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My review of the TB12 Plant-Based Protein chocolate powder supplement

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The plant-based protein powder that I am using after I come home from spin class every night is from TB12 (10% off with discount code PBP10). I like it.
My review of the TB12 Plant-Based Protein chocolate powder supplement

Chocolate TB12 Plant-Based Protein

Upon first opening the pretty white bag of vegan TB12 Plant-Based Chocolate Protein Powder I noticed two things: a scoop is included (as expected) and the chocolate protein powder was extremely fine, as fine as magnesium carbonate gym chalk. So, when you scoop, don’t expect a pretty little mound of powder but expect a consistency more like cake flour than all-purpose. What that does mean is that it mixes beautifully with just some shaking in my blue 20-ounce Blender Bottle shaker cup with just its little wire BlenderBall whisk.

I was happy not to need a Ninja or Bullet blender to get it right unless you plan to properly blend a smoothie. I really like it. As I said, it’s less of a sugary treat and if you mix it with water and take it at room temperature and really focus on the taste, you’ll get undertones of peas, I won’t lie, but I like it a lot more than the ON chocolate whey protein that I had been taking. I don’t have much of a sweet tooth and had found myself going out of my way to try to just eat some chicken after my workout instead of just keeping things simple by drinking it.

It’s convenient and simple and tastes good too. Unlike some people, I don’t reward myself with candy. It’s not my vice (scotch-flavored protein?). While it’s chocolate flavor, its flavor is less processed than Carnation Instant Breakfast Ovaltine powder and more like raw food, which it is. TB12 Plant-Based Protein is made from peas. Pea protein is made from dried yellow split peas, grinding them into a fine powder, and extracting the fiber and starch.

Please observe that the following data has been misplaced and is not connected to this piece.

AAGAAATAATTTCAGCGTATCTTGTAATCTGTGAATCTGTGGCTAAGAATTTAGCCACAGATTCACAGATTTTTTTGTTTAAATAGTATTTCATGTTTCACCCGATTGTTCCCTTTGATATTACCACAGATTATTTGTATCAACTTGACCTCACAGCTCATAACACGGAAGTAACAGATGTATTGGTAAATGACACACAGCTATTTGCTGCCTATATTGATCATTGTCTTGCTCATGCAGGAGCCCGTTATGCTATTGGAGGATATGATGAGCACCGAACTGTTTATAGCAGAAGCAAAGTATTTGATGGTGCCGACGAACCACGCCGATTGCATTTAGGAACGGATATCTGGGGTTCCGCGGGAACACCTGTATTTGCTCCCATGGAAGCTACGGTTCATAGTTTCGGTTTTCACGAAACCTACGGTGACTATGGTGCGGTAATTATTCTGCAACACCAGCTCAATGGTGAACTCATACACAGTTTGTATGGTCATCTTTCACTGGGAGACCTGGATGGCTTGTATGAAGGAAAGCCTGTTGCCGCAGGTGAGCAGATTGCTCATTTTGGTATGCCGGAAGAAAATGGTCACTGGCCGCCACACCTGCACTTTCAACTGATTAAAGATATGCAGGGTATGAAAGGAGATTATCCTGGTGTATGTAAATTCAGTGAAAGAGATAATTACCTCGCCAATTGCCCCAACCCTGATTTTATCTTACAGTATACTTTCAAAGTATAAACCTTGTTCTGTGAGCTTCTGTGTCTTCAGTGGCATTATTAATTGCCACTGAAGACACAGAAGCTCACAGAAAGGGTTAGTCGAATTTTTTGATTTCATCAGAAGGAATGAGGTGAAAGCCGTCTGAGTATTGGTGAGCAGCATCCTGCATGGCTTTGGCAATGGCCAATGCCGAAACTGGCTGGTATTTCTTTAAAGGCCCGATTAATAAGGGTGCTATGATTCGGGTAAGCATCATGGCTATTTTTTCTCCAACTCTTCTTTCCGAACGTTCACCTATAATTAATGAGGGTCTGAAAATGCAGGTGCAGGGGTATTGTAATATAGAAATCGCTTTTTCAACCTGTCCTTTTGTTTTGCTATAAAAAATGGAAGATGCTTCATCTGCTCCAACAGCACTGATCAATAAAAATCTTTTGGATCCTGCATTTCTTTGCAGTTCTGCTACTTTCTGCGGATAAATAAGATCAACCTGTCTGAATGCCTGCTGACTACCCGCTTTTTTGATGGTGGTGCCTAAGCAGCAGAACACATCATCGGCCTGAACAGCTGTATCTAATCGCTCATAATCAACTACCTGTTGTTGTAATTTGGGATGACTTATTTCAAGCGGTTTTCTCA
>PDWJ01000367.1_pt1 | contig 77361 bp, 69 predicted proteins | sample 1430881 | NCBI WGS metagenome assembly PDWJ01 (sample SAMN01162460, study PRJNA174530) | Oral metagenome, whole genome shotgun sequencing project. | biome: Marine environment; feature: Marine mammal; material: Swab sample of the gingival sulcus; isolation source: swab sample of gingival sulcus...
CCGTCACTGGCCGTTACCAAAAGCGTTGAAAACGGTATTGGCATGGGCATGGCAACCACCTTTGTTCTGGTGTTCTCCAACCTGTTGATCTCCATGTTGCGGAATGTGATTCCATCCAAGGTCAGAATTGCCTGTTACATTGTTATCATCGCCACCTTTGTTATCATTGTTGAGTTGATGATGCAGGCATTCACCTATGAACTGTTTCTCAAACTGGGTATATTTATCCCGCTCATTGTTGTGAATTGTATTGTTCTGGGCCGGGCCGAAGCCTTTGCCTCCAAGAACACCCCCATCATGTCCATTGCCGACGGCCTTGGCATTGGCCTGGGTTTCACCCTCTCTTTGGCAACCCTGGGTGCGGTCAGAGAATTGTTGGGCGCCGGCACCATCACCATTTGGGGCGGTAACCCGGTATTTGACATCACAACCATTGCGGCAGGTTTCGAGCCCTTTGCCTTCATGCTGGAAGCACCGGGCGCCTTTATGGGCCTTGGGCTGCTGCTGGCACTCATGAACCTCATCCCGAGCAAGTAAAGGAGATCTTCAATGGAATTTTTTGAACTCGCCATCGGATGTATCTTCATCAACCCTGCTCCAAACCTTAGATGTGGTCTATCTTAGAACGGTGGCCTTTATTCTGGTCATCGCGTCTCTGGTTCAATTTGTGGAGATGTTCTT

TB12 Plant-Based ProteinAccording to the TB12 Sports website, peas are rich in lysine, an essential amino acid that is a key to muscle recovery by helping your body absorb calcium from your diet to build and repair muscle tissue, and arginine, a non-essential amino acid that promotes healing and blood flow. So, while it doesn’t taste like hot chocolate, it’s refreshing and lighter and has a much more raw, unprocessed, aftertaste that might take some time to get used to after being used to getting your protein delivered in a daily chocolate shake. 

Other than that, it offers the same 24 grams of protein-per-scoop that most other protein powders do, though instead of the 4 grams of carbs, 3 grams of sugar, and 1.5 gram of fat that the wheys offer, TB12 Plant-Based Protein has zero grams of sugar and only one carb, allowing it to be part of a low-carb and even a keto diet. I’ve been on a keto diet and there are zero carbs to spare when you’re counting carbs, generally fewer than 20-30 grams with a max of 50 grams. Every gram matters. 

I have spent a couple of weeks supplementing my normal, everyday, Intermittent Fasting (IF) diet, 19:5—19 hours fasting with a 5-hour eating window every day. Getting enough protein to make sure I can fast as well as workout intensely every day meant that I bridged my after-workout protein needs with a big scoop of supplemental protein powder, sometimes in milk, sometimes in almond, soy, or rice milk, and sometimes in water. I use a 20 oz Blender Bottle and never make smoothies or shakes. I had been using generic tubs of chocolate powder made with whey protein. When I was a kid, my mom served me Carnation Instant Breakfast and that’s what chocolate whey protein tastes like. Like the kind of sugary cocoa you give to kids. Also like Ovaltine, for those of you from across the pond.